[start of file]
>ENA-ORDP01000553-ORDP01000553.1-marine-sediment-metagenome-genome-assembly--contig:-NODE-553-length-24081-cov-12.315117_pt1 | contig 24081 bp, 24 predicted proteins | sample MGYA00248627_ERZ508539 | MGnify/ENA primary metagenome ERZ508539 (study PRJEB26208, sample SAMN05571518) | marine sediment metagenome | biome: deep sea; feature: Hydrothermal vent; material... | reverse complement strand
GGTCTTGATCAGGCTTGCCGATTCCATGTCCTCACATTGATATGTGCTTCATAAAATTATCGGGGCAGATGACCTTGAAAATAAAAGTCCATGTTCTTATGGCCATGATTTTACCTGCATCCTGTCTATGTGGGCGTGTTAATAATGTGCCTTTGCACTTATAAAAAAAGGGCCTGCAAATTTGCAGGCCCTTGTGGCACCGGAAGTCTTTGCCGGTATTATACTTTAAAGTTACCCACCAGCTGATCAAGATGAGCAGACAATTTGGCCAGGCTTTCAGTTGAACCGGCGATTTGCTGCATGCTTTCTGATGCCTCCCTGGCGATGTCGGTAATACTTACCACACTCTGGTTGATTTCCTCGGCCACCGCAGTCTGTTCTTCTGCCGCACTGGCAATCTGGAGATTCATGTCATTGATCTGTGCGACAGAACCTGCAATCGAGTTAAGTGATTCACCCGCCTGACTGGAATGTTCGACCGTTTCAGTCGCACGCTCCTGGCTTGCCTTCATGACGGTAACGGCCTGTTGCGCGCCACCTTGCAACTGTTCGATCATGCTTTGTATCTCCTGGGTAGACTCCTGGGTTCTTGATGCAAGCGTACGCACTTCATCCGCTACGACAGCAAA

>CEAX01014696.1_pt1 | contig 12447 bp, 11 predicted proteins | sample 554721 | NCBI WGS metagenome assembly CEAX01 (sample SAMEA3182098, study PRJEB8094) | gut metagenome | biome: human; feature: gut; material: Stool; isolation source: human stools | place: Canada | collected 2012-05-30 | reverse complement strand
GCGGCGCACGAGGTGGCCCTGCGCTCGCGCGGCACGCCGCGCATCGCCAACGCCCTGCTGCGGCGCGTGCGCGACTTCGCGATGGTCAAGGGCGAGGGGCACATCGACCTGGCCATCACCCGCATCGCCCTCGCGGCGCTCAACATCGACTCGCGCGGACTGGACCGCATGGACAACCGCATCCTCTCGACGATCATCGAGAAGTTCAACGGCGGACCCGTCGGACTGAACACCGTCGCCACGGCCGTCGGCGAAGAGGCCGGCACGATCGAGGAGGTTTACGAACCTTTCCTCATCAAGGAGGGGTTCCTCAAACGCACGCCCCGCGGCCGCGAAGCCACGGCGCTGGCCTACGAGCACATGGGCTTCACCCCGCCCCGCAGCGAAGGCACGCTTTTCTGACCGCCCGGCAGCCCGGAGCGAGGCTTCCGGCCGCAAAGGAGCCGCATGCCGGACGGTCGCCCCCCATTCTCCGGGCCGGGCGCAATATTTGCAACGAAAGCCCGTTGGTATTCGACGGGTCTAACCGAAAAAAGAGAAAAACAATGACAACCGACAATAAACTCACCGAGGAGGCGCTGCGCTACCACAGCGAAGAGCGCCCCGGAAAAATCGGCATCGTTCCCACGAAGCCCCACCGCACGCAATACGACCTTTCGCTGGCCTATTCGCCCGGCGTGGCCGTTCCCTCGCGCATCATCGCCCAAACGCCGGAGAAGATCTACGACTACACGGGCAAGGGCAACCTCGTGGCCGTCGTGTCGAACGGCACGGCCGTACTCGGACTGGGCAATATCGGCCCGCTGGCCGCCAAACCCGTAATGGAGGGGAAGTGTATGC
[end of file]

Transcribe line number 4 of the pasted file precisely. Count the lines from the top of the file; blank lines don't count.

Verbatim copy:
GCGGCGCACGAGGTGGCCCTGCGCTCGCGCGGCACGCCGCGCATCGCCAACGCCCTGCTGCGGCGCGTGCGCGACTTCGCGATGGTCAAGGGCGAGGGGCACATCGACCTGGCCATCACCCGCATCGCCCTCGCGGCGCTCAACATCGACTCGCGCGGACTGGACCGCATGGACAACCGCATCCTCTCGACGATCATCGAGAAGTTCAACGGCGGACCCGTCGGACTGAACACCGTCGCCACGGCCGTCGGCGAAGAGGCCGGCACGATCGAGGAGGTTTACGAACCTTTCCTCATCAAGGAGGGGTTCCTCAAACGCACGCCCCGCGGCCGCGAAGCCACGGCGCTGGCCTACGAGCACATGGGCTTCACCCCGCCCCGCAGCGAAGGCACGCTTTTCTGACCGCCCGGCAGCCCGGAGCGAGGCTTCCGGCCGCAAAGGAGCCGCATGCCGGACGGTCGCCCCCCATTCTCCGGGCCGGGCGCAATATTTGCAACGAAAGCCCGTTGGTATTCGACGGGTCTAACCGAAAAAAGAGAAAAACAATGACAACCGACAATAAACTCACCGAGGAGGCGCTGCGCTACCACAGCGAAGAGCGCCCCGGAAAAATCGGCATCGTTCCCACGAAGCCCCACCGCACGCAATACGACCTTTCGCTGGCCTATTCGCCCGGCGTGGCCGTTCCCTCGCGCATCATCGCCCAAACGCCGGAGAAGATCTACGACTACACGGGCAAGGGCAACCTCGTGGCCGTCGTGTCGAACGGCACGGCCGTACTCGGACTGGGCAATATCGGCCCGCTGGCCGCCAAACCCGTAATGGAGGGGAAGTGTATGC